Tuesday, February 28, 2012
Why Star Wars Is Vitally Important
Image via movieposter.com
In 1977, 20th Century Fox released a film then known simply as Star Wars, a film made for a scant $11 million which would revolutionize the industry. In 1977, no one could possibly have predicted that George Lucas's little movie would become one of the most powerful forces in worldwide popular culture. No one could have foreseen the economic empire built upon a brand to rival Disney and the Beatles: sequels, prequels, books, video games, cartoons, toys - oh, so many toys! In 1977, I was four years old.
I didn't even know what I was getting into. Seeing the movie was my mother's idea. I had no clue as to the treats in store: lasers, droids, light sabers, Wookiees. Holy cow, Wookiees! How could I possibly have known of the central role this story would play in shaping the cultural vocabulary of my life?
At its heart, the original Star Wars is such a simple story: a hodgepodge band of adventurers pitted against seemingly irresistible evil. Indeed, elements of the tale predate written language. For all of the fireworks, I believe it is this very simplicity which is the secret of Star Wars's appeal. If no sequels or prequels were ever made, the magic of that first film would be no less for me.
Image via movieposter.com
But there were more. I remember the sheer delight of seeing the trailer for The Empire Strikes Back for the very first time. There was going to be more! The second one was even better. Only after years of watching other films would I appreciate the rarity of a sequel improving upon the original. Then, with a single line of dialogue, George Lucas shattered my notion of the static nature of a character's place on the moral spectrum:
"No. I am your father!"
Well, if I wasn't hooked on the story before that, I sure was after! The resolution in Return of the Jedi was icing on the cake. Three epic films in just seven years. Then, radio silence for the next 16.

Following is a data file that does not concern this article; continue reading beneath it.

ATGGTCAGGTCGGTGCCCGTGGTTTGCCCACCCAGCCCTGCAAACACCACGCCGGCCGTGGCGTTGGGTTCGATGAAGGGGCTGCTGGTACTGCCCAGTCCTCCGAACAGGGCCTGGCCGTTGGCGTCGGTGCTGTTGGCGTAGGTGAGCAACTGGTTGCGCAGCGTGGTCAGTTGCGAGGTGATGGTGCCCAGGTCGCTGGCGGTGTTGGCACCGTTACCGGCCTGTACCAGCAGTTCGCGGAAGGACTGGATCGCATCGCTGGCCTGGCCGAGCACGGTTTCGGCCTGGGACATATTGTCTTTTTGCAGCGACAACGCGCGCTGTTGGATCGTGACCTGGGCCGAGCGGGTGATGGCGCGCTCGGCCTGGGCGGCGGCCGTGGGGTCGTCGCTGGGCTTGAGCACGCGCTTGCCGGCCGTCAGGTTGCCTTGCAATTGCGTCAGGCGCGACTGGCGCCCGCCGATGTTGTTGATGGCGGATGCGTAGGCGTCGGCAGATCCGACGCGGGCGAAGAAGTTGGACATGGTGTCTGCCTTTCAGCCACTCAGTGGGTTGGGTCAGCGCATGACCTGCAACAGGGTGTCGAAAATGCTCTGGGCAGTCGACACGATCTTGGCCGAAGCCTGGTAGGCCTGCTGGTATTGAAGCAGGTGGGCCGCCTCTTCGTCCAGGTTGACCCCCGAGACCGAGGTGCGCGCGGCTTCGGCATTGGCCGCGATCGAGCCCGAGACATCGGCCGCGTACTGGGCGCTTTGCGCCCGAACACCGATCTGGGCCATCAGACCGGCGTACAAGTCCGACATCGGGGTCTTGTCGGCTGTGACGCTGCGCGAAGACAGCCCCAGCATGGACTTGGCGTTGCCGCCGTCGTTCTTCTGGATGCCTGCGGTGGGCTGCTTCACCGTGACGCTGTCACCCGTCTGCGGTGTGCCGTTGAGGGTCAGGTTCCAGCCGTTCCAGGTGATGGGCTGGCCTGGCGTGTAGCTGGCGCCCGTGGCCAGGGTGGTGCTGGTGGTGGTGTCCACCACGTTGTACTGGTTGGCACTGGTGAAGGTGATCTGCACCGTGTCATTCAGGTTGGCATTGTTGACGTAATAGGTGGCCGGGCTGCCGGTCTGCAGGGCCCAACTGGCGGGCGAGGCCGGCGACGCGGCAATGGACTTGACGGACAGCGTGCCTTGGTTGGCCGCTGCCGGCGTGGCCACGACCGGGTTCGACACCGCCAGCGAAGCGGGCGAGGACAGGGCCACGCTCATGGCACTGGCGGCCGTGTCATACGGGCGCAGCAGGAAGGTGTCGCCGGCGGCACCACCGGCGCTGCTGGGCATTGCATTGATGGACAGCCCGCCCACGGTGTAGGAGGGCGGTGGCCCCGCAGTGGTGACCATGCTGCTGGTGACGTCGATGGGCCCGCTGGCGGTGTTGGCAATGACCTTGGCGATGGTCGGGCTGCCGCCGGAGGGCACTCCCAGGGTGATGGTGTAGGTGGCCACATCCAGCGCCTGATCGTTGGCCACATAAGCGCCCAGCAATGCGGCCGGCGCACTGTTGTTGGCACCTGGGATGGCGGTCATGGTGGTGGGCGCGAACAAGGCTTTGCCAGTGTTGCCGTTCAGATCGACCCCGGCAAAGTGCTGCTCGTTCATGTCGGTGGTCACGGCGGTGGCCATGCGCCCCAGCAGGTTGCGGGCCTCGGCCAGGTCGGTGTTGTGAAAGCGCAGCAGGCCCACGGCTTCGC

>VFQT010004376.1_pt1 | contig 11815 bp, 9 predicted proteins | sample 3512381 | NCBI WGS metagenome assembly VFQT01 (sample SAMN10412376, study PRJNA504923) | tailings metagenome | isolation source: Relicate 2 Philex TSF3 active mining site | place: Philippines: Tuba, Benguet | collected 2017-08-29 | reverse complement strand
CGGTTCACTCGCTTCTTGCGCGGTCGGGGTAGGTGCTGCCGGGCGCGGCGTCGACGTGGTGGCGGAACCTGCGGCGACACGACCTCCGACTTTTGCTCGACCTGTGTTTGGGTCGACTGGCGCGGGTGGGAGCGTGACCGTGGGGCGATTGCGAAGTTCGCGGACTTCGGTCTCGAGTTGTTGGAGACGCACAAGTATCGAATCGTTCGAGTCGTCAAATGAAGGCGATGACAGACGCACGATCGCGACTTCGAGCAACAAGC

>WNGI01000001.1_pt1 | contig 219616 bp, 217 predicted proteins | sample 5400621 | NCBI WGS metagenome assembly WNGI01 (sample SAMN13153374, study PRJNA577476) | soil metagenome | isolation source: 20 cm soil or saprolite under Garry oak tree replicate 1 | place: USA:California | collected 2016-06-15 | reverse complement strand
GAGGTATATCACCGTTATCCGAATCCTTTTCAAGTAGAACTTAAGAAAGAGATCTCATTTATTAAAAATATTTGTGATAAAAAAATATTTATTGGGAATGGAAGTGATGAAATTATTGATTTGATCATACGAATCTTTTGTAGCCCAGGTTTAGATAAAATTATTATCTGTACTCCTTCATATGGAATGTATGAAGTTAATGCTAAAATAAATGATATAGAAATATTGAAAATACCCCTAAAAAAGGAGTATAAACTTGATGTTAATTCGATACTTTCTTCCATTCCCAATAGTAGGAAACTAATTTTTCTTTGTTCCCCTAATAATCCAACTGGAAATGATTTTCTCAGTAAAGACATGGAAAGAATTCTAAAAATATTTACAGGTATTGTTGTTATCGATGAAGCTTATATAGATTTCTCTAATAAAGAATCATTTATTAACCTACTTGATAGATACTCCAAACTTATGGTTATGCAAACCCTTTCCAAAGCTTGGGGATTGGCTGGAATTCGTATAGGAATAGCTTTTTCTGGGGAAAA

Image via Crash! Site
In my life, I've found that I am a sucker for all invented worlds: Narnia, Pyrdain, Dungeons & Dragons, Middle Earth, Star Trek, Hogwarts, whatever. Once I get pulled into one, I want to feast upon all of its intricacies. My recent exploration of the comic book medium has reminded me once again that my curiosity about Lucas's galaxy far, far away has never been fully sated. Only now do I appreciate that this realm has been thoroughly explored in print since 1978. I think I may even have picked up one of the comic books back in the day and was disappointed that it wasn't exactly like the story I knew. More than once, I've tried to make it through the novelization of the original film, though not with much success. I think it's high time I renewed my efforts with both.
Talk about a cast of thousands, the Marvel Universe has nothing on the Star Wars comics. On my last trip to Earth Prime in Burlington, I picked up books from nine different Star Wars series. All told, the comic book stories span thousands of years of invented history. Evidently, George Lucas has always maintained some control over what is known as the "Expanded Universe" and has also on occasion drawn upon the stories and characters invented by others. Only two of the nine books inspired me to seek out further installments: Legacy #18 and Knights of the Old Republic #26. But just as with the Marvel characters, I was encouraged to go back to the beginning. And so, the omnibuses (omnibi?) are going on the old wish list. I am aware, going in, that the Expanded Universe may never measure up to the original trilogy for me. But I am hoping it will deepen my appreciation for the saga as a whole.
With comics, film and science fiction all taking on more prominent roles in The Armchair Squid over the past year, Star Wars is sure to be a unifying theme going forward. Sometimes I envy that four year old kid for all of the discoveries he had before him. Luckily, he left a few stories untouched for me to enjoy now.
May the Force be with you all!